Rather than being rose-coloured, my New Year glasses are a pale, duck egg blue. Innocuous Little Blue Pills have recently replaced an ever-increasing array of pain killers so effectively that the world itself looks new. But, dear reader, I am loath to discuss my Little Blue Pills with you. I’m striving to understand my utter distaste of this topic, and several possibilities come to mind:
I dislike medicine.
Reliance on pills seems to me to be frail somehow.
I take Panadol behind closed doors, such is my embarrassment.
The whole idea of a chemically supported life irks me as much as a mechanically supported life – a thought that does not bear scrutiny well.
Nonetheless, I am resolved to tell all. I can’t maintain a blog dedicated, as my banner says, to: “Honesty & Faith: my experience of life as a Christian with a Motor Neurone Disorder” if I start withholding. So, here we go……
“Is this a trick?” I interrupted with foreboding panic, “Are we back in the loony bin again?”
“But”, my local neurologist continued, unperturbed by my outburst, “taken in very low doses it has a remarkable effect on nerve pain”. (Apparently it blocks the signals of pain whereas painkillers merely suppress it … somehow…)
“I want you to try one tablet, and then a couple of weeks later two, and so on till you get to four or five tablets. I think you will find it helps a lot”.
And it does indeed! Within a few days most of the dozen other daily tablets prescribed the doctors in Melbourne were unnecessary. It’s a strong drug: in the mornings your eyes detach from your brain for an hour or three, pursuing their own independent interests, and your mouth is as dry as the proverbial sandwich. It must be strong stuff: I felt alive again. I made longer bus trips away from home, and – astoundingly – I noticed my voice returning just a little.
The ante-pre-penultimate dose…
A week or so later the effect wore off, but two Little Blue Pills did the same job and more. My Favourite Wife and I heard Handle’s Messiah performed in Melbourne; a wonderful weekend that I had honestly feared for weeks. We had taken a break three months earlier which didn’t go so well, but armed with Little Blue Pills I was fine and dandy.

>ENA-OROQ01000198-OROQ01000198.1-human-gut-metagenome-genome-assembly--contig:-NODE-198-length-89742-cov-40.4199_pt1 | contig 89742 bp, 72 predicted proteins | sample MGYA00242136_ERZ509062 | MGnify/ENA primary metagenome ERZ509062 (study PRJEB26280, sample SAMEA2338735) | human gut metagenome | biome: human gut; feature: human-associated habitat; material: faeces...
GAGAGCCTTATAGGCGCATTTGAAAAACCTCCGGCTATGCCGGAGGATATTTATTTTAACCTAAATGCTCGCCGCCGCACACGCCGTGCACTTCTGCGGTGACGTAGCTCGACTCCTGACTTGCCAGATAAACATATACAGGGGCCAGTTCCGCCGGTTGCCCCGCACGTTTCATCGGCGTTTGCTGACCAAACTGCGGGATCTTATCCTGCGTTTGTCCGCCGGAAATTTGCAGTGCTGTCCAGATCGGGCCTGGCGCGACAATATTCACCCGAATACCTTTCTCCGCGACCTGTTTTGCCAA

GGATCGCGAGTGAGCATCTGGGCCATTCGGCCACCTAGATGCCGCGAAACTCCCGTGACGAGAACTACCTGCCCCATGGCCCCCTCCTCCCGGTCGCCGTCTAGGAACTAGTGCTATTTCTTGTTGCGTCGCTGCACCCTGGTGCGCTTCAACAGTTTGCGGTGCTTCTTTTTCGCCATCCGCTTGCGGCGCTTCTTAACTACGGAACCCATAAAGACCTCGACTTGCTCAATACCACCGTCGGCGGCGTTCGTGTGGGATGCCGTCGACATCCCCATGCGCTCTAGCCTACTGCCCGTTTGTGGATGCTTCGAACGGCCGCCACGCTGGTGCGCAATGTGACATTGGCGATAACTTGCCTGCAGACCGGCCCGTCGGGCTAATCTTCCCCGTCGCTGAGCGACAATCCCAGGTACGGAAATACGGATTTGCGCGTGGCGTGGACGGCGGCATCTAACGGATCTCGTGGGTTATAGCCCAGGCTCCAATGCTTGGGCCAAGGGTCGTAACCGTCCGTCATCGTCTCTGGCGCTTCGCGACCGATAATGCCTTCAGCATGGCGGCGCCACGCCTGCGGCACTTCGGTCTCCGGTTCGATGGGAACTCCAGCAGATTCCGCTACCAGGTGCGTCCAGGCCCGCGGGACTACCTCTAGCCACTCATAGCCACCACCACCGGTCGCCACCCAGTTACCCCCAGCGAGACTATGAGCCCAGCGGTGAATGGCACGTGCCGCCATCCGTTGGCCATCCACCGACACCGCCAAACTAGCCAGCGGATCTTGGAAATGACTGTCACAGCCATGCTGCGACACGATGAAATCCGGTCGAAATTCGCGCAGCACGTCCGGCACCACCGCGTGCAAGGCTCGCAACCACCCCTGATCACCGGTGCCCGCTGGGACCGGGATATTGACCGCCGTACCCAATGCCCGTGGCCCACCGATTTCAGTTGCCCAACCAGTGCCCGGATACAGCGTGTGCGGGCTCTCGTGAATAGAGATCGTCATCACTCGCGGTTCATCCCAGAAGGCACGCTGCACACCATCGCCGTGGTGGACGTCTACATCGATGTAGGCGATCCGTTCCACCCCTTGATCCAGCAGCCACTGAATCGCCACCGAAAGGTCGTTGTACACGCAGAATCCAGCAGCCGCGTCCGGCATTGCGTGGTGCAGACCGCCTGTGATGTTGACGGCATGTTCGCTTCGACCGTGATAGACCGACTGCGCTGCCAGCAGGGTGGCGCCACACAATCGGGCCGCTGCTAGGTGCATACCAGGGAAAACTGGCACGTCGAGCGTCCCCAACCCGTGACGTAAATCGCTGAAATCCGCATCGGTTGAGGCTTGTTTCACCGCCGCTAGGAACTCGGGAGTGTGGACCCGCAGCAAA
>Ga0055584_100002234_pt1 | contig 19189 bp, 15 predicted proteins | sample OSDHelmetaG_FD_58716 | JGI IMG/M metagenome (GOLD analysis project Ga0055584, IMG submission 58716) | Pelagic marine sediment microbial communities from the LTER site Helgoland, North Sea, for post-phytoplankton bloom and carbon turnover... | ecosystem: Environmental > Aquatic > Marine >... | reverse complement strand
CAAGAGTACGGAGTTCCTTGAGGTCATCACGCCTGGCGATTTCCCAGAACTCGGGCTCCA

The pre-penultimate dose…
Christmas came and went, and once again the prescription wore off. Three Little Blue Pills, however, took us up to Sydney for our annual holiday; and what a beautiful time that was. With Three Little Blue Pills I rediscovered the voice amplifier which had lain disused for some five months. I even dug out my old elbow crutches – the subject of my first ever blog – and made a gradual trek from back door to beach sand! Incredible.
The penultimate dose
Four Little Blue Pills; and I have recommenced a daily walk to the letterbox and back; a distance of about forty feet perhaps, which takes me – oh – ten minutes? I stopped this daily regime of exercise before mid year; and so, as you can see, these pills are quite miraculous, the closest thing to a wonder drug that I have ever seen.
The ultimate dose?
Five Little Blue Pills is the target the neurologist set. When with the ultimate dose arrive? And what if they wear thin, just as one, two, and three Little Blue Pills seem to have done? Strangely though, this is far from the only question troubling my mind. I routinely make a mountain out of nothing, but indulge me in this:
Firstly, it’s harder than you might imagine aligning your thoughts to improvement when decline has been slow and unremitting for several years. Improvement is causing my thoughts to swing erratically between recovery and demise. In a recent daydream I saw myself enrolling once again at university, graduating with honours and then setting out in a brand new career! On other days I cannot see beyond another cold Victorian winter.
Secondly, it challenges my faith. Just as I wonder why the good doctors didn’t suggest Little Blue Pills 12 months ago – and goodness knows I’ve asked for help – so I wonder why the good Lord didn’t suggest them sooner too! I wonder about the nature of miracles; about the interplay of divine intervention and science; I wonder what healing really means; I wonder about the meaning of life, and the purpose of suffering. From Little Pills, Big Questions grow!
This is my conclusion: I don’t know.
I cannot know why a certain thing happens now rather than then; any more than I know now what may happen when. The miracle-working Christ was curiously harsh on people who looked for miracles: “A wicked and adulterous generation asks for a miraculous sign”, (Matt 12:39), perhaps because the true miracle is life itself. If I analyse the miracle of life too deeply I become a one-man inquisition; inevitably rejecting both God and hope. The art of living is to enjoy the miracle of each day with gratitude, shedding the entanglements of doubt and fear.